Weather Forecast


County teams embrace postseason

Cloquet’s Bryce Turnbull (24) dives on the floor for a loose ball in front of Superior’s Blake Graskey (41) during the Coaches vs. Cancer game at Superior earlier this season. Pine Journal File Photo1 / 2
Esko's Adam Trapp scores two of his 19 points against Annandale during the MLK Classic earlier this season. Pine Journal File Photo2 / 2



As a school-spirited student, Carlton senior Sam Macor and a handful of his buddies dressed up for last weekend's girls basketball playoff game to support their classmates from the sidelines in Hibbing.

Macor managed to get on a blue Lady Bulldogs jersey, but at 6-foot-3, 280 pounds, the uniform fit was fairly tight. Yet Macor couldn't care less, cheering on the small school loudly and proudly. Just like that jersey, there is a tight connection between Macor and his boys basketball teammates — many of the seniors having played together since their grade school days — which will be key as they enter the Section 7A playoffs this week.

The Bulldogs (21-5) have had their best season in recent memory, with much credit due to Macor and his classmates, seven seniors in all. Carlton — one of the two No. 1 seeds in the small school field — began its postseason push Wednesday when they faced ninth-seeded Hill City in Esko as this edition of the Pine Journal went to press.

A victory would put them in Saturday's quarterfinals against either Wrenshall (14-12), seeded fourth, or No. 5 Fond du Lac Ojibwe (7-17) at Duluth's Romano Gymnasium. If the seeds hold further, the University of Minnesota-Duluth venue would see the Bulldogs in the semis next Tuesday and finals next Friday.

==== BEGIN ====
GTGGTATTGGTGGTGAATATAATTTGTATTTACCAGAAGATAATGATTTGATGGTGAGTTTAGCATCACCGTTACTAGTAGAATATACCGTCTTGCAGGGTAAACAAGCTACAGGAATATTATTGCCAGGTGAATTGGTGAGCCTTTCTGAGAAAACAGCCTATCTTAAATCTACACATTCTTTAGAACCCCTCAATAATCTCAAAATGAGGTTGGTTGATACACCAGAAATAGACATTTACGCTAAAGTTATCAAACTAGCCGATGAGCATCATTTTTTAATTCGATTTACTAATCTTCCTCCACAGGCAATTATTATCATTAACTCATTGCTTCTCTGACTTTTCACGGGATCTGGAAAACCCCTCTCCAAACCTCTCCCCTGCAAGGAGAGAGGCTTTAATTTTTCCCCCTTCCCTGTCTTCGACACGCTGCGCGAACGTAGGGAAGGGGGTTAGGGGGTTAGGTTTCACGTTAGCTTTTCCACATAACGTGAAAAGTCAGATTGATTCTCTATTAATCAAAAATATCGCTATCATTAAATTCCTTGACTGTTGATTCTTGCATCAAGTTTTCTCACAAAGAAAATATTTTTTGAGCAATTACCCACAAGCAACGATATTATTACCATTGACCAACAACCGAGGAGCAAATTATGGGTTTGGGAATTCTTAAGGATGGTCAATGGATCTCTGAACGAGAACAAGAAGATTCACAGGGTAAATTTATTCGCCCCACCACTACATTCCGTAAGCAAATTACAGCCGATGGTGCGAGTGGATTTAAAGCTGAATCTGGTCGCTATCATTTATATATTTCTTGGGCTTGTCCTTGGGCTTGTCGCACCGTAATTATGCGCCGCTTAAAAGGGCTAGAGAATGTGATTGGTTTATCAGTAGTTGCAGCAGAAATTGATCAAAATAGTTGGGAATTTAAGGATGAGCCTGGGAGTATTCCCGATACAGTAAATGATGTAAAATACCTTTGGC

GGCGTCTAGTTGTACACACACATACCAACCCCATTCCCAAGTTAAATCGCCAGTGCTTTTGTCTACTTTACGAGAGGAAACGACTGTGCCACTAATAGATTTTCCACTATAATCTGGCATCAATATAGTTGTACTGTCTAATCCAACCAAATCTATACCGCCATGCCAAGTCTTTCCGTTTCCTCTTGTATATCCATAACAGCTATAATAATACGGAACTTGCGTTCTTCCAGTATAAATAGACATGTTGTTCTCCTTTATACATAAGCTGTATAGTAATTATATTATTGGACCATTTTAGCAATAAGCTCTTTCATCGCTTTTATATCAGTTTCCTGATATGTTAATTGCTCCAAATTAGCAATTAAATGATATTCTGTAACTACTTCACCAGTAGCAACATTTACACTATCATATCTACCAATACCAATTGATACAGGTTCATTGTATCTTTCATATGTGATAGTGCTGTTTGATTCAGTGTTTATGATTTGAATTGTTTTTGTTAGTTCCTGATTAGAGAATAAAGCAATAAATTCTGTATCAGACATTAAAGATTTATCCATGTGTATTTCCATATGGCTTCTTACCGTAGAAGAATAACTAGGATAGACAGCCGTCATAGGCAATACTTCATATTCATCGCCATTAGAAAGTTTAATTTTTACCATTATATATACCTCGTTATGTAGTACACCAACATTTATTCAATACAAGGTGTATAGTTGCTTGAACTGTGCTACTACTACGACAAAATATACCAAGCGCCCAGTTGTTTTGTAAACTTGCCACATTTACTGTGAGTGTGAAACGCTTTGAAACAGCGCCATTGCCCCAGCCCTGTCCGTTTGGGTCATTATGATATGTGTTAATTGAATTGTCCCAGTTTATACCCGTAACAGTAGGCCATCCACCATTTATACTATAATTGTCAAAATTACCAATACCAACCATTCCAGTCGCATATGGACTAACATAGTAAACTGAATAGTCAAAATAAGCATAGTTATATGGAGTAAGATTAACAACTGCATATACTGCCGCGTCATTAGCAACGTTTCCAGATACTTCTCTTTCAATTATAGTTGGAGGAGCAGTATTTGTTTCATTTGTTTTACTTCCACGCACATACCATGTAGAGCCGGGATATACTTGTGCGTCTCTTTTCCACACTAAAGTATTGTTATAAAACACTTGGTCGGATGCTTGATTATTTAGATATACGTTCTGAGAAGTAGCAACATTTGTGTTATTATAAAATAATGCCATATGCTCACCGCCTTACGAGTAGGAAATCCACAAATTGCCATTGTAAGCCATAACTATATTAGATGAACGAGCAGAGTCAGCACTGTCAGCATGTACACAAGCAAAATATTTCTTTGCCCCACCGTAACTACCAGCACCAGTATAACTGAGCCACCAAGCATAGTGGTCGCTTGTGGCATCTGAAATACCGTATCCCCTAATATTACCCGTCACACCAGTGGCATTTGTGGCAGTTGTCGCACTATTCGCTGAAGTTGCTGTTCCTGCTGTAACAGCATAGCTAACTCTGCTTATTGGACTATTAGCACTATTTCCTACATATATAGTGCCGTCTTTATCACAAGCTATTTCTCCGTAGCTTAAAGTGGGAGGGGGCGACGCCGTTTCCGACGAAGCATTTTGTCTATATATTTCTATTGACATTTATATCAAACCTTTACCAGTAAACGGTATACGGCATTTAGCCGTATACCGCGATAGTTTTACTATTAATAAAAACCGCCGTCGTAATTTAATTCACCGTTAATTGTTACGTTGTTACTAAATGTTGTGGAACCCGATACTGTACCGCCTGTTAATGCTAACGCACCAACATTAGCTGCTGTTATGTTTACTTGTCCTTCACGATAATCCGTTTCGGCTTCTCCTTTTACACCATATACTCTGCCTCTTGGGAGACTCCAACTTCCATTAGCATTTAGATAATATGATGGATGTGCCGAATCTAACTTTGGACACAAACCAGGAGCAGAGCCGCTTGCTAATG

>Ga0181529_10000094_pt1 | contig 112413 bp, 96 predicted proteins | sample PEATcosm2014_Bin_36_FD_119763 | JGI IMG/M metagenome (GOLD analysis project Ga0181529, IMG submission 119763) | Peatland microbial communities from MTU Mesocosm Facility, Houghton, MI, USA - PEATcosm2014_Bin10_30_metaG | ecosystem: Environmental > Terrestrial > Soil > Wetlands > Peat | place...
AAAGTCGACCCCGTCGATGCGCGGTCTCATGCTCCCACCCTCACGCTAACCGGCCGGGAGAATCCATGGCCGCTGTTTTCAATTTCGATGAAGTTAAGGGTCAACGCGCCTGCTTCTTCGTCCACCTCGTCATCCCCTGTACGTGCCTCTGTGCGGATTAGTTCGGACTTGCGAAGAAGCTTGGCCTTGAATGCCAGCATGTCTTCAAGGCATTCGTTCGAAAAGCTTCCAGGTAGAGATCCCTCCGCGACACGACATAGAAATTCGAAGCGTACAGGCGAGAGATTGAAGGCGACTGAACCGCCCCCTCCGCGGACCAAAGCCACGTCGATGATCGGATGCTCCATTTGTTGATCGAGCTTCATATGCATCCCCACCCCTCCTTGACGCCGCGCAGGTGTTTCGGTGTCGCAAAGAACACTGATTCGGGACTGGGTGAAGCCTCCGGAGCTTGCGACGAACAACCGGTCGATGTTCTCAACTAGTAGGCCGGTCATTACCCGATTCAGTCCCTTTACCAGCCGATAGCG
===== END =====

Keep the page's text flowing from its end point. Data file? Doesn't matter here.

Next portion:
A string of four straight wins could bring the Bulldogs back to the state tournament for the first time since back-to-back trips in 1998 and 1999. The tiny town also advanced in the 1950s.

"We know the history of our basketball program pretty well and we'd like to see our team go down as one of those historic ones of Carlton," said Macor. "We've all been playing together a long time and have talked about this time of ours as seniors.

"We're excited to make a deep run," Macor continued. "But it's the playoffs. Anything can happen. Everybody is back to 0-0."

Second-year coach Jeswa Harris also isn't counting his eggs before they hatch. For the boisterous, passionate and positive-reinforcer from the sidelines, Harris is keeping their mindset simple here in March.

"We're taking it one game at a time," Harris said. "In basketball, anybody can win. Last year, I lost my first playoff game, so we're not looking past anybody."

Still, that hope circulates a team with 18 years of state drought.

"Why not us?" added Harris. "They have a crack at it."

That analogy was only backed up by the team's performance in Carlton last Tuesday, when the Bulldogs were only beaten by North Woods 74-65. That was a statement against the Grizzlies (25-1), the other top seed in 7A, and likely favorites averaging 80.7 points a night, while allowing just a measly 49.8.

"We gave them a good fight," said Macor. "We're excited about the opportunity to hopefully see them again."

If North Woods and Carlton clash in an encore, it'll be with a state bid on the line. And for this group of Bulldog seniors — including 1,000-point scorer Tyler Ojibway, as well as Macor, Waylon Lekander, Eric Soderstrom, Keijo Day, Nate Nilsen and Everett Silbernagel — it would only be a well-deserved opportunity.

"They've been what you'd ask seniors to be. They've showed leadership and dedication to this program and care about this school and all these guys," Harris said. "They're all remarkable young men. I couldn't ask for a better group of guys."

Elsewhere in 7A, eighth-seeded South Ridge (7-18) closed their season with a 65-63 loss to Hill City in Culver Monday, despite a 53-point combined effort between Nick Carlson and Christian Houle.